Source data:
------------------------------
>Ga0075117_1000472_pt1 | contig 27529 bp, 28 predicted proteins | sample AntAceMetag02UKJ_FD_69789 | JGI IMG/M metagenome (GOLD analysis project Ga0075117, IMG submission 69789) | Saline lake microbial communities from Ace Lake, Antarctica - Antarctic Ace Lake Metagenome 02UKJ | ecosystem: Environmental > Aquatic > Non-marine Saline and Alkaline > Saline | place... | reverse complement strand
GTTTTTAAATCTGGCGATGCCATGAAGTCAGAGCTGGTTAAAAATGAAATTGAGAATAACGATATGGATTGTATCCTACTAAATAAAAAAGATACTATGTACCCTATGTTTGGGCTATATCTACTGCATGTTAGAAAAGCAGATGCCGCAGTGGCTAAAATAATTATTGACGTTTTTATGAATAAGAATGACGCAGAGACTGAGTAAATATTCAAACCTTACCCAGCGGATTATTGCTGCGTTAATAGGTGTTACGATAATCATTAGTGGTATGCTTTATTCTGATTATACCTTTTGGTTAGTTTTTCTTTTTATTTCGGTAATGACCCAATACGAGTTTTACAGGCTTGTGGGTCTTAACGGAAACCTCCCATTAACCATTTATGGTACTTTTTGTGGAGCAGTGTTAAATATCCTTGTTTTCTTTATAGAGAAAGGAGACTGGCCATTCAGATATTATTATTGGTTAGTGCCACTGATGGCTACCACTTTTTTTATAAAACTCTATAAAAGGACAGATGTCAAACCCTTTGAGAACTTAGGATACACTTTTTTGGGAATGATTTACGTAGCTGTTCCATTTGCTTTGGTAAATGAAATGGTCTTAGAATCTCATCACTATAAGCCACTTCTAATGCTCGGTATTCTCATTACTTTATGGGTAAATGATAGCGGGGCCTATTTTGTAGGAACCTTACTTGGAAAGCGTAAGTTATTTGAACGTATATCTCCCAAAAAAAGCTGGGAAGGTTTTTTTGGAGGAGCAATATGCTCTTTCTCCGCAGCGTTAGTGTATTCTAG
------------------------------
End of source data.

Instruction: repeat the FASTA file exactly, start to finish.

>Ga0075117_1000472_pt1 | contig 27529 bp, 28 predicted proteins | sample AntAceMetag02UKJ_FD_69789 | JGI IMG/M metagenome (GOLD analysis project Ga0075117, IMG submission 69789) | Saline lake microbial communities from Ace Lake, Antarctica - Antarctic Ace Lake Metagenome 02UKJ | ecosystem: Environmental > Aquatic > Non-marine Saline and Alkaline > Saline | place... | reverse complement strand
GTTTTTAAATCTGGCGATGCCATGAAGTCAGAGCTGGTTAAAAATGAAATTGAGAATAACGATATGGATTGTATCCTACTAAATAAAAAAGATACTATGTACCCTATGTTTGGGCTATATCTACTGCATGTTAGAAAAGCAGATGCCGCAGTGGCTAAAATAATTATTGACGTTTTTATGAATAAGAATGACGCAGAGACTGAGTAAATATTCAAACCTTACCCAGCGGATTATTGCTGCGTTAATAGGTGTTACGATAATCATTAGTGGTATGCTTTATTCTGATTATACCTTTTGGTTAGTTTTTCTTTTTATTTCGGTAATGACCCAATACGAGTTTTACAGGCTTGTGGGTCTTAACGGAAACCTCCCATTAACCATTTATGGTACTTTTTGTGGAGCAGTGTTAAATATCCTTGTTTTCTTTATAGAGAAAGGAGACTGGCCATTCAGATATTATTATTGGTTAGTGCCACTGATGGCTACCACTTTTTTTATAAAACTCTATAAAAGGACAGATGTCAAACCCTTTGAGAACTTAGGATACACTTTTTTGGGAATGATTTACGTAGCTGTTCCATTTGCTTTGGTAAATGAAATGGTCTTAGAATCTCATCACTATAAGCCACTTCTAATGCTCGGTATTCTCATTACTTTATGGGTAAATGATAGCGGGGCCTATTTTGTAGGAACCTTACTTGGAAAGCGTAAGTTATTTGAACGTATATCTCCCAAAAAAAGCTGGGAAGGTTTTTTTGGAGGAGCAATATGCTCTTTCTCCGCAGCGTTAGTGTATTCTAG